The Value of Knowing Where you Are and What you Know

Some while back, Execupundit posted an example of assumptions gone wrong in the story of some prisoners planning an escape. He was outlining the importance of stating assumptions, which is crucial. In my last business, when writing a proposal in response to an RFP, we would always keep a list of assumptions that we made about the application, the environment, the business needs, whatever. It might scrawled in the margin of the RFP or on a separate sheet, but it had to be someplace. It’s a critical step… a wrong assumption could blow the proposal by aiming at the wrong target or by over or under delivering, which would throw the pricing way off. As a result, you can end up being relieved if you don’t get the project, or you can get the award, meaning that either you or the client or both will be unhappy with the results.

As our proposals were sketched out, any insignificant assumptions which could be assessed on both sides and resolved without impact to the project could be checked off. Sometimes further information in the RFP or from the client would answer some of them, but anything left which was significant and could impact the project would need to be written into the proposal in some form. Assumptions are dangerous… unstated assumptions can be lethal to the succes of a project.
This is true of business planning and strategy as well. A great strategy will only be effective if you get the starting point right… and sadly, there are a lot of small (or not-so-small) businesses who misjudge their current situation. They think they’re starting from someplace they aren’t, meaning they’ll probably land someplace that isn’t where they want to be.

A number of years ago, we had friends visit from out-of-town. They had directions to our home, but had unfortunately got themselves lost. In these days prior to the popularity of cell phones, they pulled up at a phone booth and called for further directions. “No problem,” I said. “Where are you?” Pause. “I don’t know,” my friend replied. This time I paused. What to do? The resolution was fairly simple… I had him describe his surroundings until I had gathered enough data to tell him where he was and how to get where he wanted to be. It’s a simple illustration, but its lesson is significant to setting any strategy or approaching any problem or project.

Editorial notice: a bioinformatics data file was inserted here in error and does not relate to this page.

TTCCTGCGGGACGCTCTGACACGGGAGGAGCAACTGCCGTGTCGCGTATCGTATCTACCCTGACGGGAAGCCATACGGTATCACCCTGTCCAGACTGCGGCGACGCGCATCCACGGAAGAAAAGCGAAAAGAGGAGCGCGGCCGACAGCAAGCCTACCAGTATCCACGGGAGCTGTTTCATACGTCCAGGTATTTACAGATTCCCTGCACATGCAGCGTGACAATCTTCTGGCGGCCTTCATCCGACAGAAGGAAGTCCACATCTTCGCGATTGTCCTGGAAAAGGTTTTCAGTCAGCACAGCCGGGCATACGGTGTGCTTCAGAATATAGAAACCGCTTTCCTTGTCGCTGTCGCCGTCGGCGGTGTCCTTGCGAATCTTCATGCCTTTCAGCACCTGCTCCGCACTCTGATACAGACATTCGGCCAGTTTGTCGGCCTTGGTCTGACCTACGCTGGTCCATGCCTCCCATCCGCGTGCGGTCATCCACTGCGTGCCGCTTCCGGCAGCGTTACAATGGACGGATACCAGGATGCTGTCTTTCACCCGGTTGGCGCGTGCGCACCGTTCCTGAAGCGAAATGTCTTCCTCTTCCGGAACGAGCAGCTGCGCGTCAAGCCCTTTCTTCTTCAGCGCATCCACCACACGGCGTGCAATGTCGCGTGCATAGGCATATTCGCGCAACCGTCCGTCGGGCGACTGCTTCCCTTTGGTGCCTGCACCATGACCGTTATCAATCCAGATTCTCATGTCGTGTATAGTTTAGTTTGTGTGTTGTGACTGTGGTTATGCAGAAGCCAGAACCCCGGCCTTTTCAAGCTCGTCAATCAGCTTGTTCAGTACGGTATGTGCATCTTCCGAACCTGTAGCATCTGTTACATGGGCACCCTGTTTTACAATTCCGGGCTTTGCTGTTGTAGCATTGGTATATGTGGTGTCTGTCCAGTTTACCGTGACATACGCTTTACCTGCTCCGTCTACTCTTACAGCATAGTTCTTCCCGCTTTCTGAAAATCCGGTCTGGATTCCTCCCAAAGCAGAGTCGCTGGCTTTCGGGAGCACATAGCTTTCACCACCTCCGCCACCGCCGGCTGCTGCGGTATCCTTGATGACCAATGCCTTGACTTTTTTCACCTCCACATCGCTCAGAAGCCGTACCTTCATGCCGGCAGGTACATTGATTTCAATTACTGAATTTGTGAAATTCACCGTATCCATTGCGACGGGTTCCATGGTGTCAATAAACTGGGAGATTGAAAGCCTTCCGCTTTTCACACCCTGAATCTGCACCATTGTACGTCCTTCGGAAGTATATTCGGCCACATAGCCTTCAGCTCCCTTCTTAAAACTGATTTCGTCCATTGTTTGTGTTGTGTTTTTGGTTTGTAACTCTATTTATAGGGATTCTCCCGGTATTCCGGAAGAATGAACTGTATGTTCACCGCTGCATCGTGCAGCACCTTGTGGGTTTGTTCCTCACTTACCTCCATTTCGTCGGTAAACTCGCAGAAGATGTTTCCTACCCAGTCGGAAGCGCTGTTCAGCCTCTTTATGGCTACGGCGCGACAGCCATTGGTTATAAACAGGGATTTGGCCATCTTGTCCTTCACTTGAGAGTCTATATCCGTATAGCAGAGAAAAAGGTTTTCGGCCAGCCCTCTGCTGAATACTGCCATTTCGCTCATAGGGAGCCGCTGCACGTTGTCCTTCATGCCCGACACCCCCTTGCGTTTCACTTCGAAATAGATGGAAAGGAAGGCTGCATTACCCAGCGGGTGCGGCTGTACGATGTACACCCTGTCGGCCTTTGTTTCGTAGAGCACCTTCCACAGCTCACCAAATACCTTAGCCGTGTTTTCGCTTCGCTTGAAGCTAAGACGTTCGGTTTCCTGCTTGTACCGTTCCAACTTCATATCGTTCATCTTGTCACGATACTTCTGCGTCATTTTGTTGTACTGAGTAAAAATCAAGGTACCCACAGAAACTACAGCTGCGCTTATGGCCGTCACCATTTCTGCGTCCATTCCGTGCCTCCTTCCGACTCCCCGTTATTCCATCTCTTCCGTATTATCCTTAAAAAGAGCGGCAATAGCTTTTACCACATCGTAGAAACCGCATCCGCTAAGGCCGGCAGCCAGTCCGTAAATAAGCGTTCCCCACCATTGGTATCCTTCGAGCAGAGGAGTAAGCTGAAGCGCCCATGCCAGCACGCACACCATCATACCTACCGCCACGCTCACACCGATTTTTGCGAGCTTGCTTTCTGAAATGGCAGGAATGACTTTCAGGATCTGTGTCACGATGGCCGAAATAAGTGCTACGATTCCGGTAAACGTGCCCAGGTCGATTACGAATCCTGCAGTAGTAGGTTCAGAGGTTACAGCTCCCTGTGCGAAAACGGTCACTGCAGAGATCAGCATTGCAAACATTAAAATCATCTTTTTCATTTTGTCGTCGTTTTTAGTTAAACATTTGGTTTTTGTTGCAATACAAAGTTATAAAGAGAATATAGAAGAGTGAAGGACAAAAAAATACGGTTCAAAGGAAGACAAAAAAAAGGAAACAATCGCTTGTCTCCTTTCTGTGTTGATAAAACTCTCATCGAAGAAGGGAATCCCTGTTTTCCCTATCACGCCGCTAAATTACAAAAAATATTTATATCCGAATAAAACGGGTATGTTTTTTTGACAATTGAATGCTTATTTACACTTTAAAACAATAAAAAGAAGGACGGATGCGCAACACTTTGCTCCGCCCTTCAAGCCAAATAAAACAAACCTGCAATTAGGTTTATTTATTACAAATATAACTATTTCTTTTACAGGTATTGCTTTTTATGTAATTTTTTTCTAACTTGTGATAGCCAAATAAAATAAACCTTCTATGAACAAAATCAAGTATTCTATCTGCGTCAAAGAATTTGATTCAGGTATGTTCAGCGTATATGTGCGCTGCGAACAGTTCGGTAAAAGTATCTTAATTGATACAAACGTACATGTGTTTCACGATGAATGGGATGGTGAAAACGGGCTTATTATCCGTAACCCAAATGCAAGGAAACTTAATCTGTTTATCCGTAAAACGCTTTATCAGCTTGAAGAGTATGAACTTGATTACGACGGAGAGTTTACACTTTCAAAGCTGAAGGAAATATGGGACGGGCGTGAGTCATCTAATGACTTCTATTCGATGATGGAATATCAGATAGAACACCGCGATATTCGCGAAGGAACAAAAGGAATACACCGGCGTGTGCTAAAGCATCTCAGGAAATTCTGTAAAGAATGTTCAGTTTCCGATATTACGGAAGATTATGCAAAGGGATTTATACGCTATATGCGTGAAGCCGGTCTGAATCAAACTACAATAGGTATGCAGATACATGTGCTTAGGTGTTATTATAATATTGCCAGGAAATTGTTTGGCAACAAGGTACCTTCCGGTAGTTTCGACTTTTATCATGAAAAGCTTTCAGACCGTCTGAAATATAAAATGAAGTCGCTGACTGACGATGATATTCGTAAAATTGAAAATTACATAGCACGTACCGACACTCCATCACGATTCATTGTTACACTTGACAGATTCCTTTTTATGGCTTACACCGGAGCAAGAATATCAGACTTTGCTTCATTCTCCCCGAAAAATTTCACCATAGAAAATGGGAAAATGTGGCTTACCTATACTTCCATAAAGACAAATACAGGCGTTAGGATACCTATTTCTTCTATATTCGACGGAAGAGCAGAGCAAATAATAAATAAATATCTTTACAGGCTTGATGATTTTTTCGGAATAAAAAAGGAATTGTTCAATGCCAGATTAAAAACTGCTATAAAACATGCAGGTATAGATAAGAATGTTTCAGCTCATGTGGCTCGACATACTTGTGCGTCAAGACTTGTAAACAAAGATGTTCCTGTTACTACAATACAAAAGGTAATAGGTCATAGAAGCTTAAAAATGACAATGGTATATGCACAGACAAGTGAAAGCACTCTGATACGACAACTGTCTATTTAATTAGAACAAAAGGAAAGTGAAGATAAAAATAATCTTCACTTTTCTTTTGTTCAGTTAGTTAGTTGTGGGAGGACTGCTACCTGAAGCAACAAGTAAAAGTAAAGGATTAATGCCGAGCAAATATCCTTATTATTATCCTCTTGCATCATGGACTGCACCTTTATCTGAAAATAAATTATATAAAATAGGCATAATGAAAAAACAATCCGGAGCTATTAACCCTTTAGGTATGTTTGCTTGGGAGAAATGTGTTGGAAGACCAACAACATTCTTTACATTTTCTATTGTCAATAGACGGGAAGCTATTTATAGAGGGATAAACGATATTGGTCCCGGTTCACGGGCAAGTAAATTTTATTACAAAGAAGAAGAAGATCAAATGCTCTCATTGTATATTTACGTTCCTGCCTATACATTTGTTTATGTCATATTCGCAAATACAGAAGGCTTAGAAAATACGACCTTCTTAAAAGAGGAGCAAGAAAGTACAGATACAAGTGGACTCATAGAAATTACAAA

In any planning or strategy task, and in any project, the starting point is always to describe where you are, followed next by where you want to be. It’s amazing how many projects and business strategies go off the rails at this point, before they even start. We delivered a number of successful proposals which didn’t come from RFP documents, but came from meetings with prospective clients. For all but the smallest projects, these proposals typically started with a the heading “Situation”, which described the point from which the client was starting, giving a bit of history and enough current analysis to set the project in context… and then the “Objectives” section followed. If the client was with you on those two points, you had properly understood his situation and his objectives, which meant you had a fairly good chance of landing the project. I suspect that many of the competing proposals, the unsuccessful ones, started with the solution.

As a client, I’d personally want to know that the consultant understood the problem, not just the solution.